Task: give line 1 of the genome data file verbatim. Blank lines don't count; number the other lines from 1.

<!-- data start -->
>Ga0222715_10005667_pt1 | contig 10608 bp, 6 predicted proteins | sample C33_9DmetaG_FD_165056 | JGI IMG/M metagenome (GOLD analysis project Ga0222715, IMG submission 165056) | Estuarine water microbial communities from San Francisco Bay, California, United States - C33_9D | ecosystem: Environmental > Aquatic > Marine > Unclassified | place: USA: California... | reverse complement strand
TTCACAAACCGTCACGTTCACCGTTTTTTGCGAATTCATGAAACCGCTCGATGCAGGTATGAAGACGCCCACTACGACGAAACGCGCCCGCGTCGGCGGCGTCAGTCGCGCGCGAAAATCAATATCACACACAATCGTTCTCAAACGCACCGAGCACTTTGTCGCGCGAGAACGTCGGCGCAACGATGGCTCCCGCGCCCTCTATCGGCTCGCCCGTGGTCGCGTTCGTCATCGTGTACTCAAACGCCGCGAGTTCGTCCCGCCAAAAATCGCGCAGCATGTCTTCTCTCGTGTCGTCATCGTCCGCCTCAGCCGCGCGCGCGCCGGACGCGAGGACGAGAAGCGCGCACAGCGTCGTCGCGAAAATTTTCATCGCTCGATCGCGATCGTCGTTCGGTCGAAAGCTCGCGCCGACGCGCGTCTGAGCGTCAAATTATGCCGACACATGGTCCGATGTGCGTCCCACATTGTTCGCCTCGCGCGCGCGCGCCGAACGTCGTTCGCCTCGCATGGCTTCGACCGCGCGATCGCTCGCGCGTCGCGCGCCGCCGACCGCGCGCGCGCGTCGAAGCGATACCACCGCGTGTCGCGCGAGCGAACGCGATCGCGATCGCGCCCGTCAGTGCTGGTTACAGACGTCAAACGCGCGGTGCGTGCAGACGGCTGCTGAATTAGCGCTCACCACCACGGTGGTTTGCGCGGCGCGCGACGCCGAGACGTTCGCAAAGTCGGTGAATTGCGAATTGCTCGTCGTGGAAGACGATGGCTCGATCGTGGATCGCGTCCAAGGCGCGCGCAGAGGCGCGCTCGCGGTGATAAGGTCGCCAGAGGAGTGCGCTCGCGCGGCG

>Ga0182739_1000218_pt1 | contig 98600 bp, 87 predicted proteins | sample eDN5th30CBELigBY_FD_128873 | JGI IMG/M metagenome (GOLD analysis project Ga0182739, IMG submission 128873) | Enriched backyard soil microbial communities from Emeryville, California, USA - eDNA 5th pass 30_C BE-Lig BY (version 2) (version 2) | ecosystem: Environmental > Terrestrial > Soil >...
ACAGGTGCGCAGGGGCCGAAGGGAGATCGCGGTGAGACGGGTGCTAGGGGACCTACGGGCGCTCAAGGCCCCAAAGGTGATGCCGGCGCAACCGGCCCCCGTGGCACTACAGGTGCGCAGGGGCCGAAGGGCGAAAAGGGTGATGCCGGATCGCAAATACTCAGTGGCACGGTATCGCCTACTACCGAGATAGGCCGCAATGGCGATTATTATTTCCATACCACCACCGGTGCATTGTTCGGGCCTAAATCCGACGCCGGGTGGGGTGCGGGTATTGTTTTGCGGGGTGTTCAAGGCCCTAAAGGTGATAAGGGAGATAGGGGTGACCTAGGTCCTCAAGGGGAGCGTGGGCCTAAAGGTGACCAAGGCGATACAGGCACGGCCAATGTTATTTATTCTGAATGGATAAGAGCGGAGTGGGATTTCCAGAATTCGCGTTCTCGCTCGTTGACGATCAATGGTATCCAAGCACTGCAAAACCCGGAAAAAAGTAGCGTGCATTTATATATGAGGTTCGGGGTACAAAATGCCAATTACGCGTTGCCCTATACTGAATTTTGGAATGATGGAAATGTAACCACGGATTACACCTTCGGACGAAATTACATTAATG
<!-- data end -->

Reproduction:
>Ga0222715_10005667_pt1 | contig 10608 bp, 6 predicted proteins | sample C33_9DmetaG_FD_165056 | JGI IMG/M metagenome (GOLD analysis project Ga0222715, IMG submission 165056) | Estuarine water microbial communities from San Francisco Bay, California, United States - C33_9D | ecosystem: Environmental > Aquatic > Marine > Unclassified | place: USA: California... | reverse complement strand